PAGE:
At first glance, there is nothing special about Guardians of the Galaxy. It’s a superhero movie. In the last five years, there have been approximately 2,384 superhero movies released into theaters. I love comic books and even I think we should cool it with super powered derring do.
But there is something slightly…different about Guardians. Comic book movies typically center around three archetypes: nearly perfect men who wield super strength (Superman, Captain America, Thor), billionaires with nearly unlimited resources (Batman, Iron Man), or angsty super-powered teenagers/young adults (Spider-Man, X-Men).
The Guardians consist of an orphaned outlaw intergalactic junk collector, the green-skinned assassin who is the daughter of an almost god-like space despot, an escaped prisoner seeking vengeance for the death of his wife and son, a violent talking raccoon, and a sentient tree. The Avengers or the Justice League, they ain’t. They are outcasts and cast-offs. Some would even call them freaks.
"We’re all losers," Chris Pratt’s Peter Quill/Star-Lord says to the team at one point before recognizing the offense in everyone’s eyes. "No, I mean we’ve all lost something," Quill clarifies. But the filmmakers are also quite clear: these guys are losers.
"I liked the fact that they were broken." EA said that after we viewed Guardians last week and I think it’s why many people like it. Don’t get me wrong, the movie is a blast. Where many superhero movies of late have piled gravitas on top of somberness, GotG is often hilarious and pure popcorn-flick fun.
Yet beating beneath the surface is a wounded heart and despite each character’s best efforts to cover it up (well except for Groot; the talking tree might be the most emotionally well-adjusted character in cinema), the hurt eventually finds its way to the surface. Flawed characters who are striving for something more resonate with people.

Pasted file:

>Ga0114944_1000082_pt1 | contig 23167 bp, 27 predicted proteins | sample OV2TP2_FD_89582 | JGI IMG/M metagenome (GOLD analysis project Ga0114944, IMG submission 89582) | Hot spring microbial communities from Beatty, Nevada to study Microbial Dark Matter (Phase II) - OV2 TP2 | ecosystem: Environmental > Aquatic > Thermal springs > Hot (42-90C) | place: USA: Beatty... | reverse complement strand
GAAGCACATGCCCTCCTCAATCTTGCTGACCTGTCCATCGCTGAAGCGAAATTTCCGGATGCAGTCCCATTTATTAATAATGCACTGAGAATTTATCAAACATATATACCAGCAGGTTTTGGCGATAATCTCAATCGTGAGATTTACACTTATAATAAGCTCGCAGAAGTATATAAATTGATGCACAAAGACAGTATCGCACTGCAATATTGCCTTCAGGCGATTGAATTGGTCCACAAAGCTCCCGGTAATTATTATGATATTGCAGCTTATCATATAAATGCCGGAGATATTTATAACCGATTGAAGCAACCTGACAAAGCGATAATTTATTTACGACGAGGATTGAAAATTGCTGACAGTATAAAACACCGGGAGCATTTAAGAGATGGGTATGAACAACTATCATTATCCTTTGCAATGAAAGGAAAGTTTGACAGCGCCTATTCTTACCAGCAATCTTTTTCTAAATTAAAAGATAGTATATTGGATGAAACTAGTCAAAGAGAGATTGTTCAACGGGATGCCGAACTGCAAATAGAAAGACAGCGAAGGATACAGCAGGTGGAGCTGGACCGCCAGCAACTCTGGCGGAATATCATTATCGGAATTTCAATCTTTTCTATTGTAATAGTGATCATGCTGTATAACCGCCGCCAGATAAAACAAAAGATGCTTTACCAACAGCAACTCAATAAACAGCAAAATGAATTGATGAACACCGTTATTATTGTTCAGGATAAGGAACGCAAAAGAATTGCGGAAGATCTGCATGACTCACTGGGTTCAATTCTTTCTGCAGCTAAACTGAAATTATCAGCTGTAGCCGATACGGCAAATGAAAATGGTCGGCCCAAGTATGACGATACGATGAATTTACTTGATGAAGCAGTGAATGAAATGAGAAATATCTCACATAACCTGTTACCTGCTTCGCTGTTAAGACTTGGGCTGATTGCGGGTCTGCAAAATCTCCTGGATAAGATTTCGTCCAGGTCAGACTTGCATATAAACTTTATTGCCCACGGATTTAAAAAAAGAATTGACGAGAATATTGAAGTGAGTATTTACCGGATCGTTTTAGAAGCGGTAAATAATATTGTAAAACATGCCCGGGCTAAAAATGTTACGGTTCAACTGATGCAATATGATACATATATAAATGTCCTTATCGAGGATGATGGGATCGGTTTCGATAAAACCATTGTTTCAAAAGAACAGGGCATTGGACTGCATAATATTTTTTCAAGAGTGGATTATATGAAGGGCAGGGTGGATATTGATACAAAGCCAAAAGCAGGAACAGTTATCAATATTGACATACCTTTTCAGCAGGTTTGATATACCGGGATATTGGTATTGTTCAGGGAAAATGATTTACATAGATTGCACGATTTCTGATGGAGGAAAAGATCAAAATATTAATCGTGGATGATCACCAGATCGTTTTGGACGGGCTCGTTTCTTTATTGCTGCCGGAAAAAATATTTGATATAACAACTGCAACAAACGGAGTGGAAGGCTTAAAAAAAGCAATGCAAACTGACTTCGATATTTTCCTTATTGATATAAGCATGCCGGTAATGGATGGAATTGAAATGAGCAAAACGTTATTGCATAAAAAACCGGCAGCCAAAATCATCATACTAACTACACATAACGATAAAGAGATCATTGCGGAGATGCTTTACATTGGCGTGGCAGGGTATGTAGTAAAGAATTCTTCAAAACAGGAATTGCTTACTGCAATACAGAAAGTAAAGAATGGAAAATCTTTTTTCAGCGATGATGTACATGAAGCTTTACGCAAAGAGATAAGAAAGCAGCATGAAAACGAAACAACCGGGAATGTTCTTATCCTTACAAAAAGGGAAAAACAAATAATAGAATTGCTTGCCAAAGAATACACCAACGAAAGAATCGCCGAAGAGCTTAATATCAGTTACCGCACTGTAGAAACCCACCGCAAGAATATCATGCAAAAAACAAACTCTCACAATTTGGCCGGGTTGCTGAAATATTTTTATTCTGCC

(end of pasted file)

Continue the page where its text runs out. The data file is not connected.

It is not a coincidence that the unveiling of this brokenness represents a turning point. The commonality of their weakness helps this gang of misfits band together for a cause bigger than themselves. Though they are outcasts and freaks, their motley crew becomes a family. They make mistakes, keep moving, and they (spoiler alert) save the galaxy.
There is a lesson that the church can re-learn here. In Matthew and Luke, Jesus preaches sermons in which he tells us that those without, those that do not measure up to the world’s standards, those that are often looked upon as outcasts and freaks, all of these are blessed. God is close to these women and men. God often works through them in unexpected ways. In other words, the losers matter a great deal to God.
But many in the church sweep this message under the rug. We hide our brokenness. We yearn for our churches to be cathedrals of cool. Certain segments of Christianity have nearly burned the whole thing down in the eyes of others out of a desire for political power. We neglect the vulnerable in our society: the immigrant, the oppressed, the alienated, the impoverished. We marginalize those individuals that we view as outcasts.
And I wonder if Christians were more honest and vulnerable, might we not help save our corner of the galaxy spiritually, physically, and relationally? If we were at the point at which we realized that we were poor, broken losers, then might we not rely on God all the more? Might we not band together with our fellow losers for a cause greater than our own?
I am not saying that we should mimic Star-Lord, Gamora, Drax the Destroyer, Rocket, and Groot. Not all of their actions are entirely ethical, but there is still something to learn from them: not just in the movie itself but in the way these C-list heroes are resonating with people. It seems to be another reminder that outcasts, losers, and freaks might be more blessed and more of a blessing than we realize.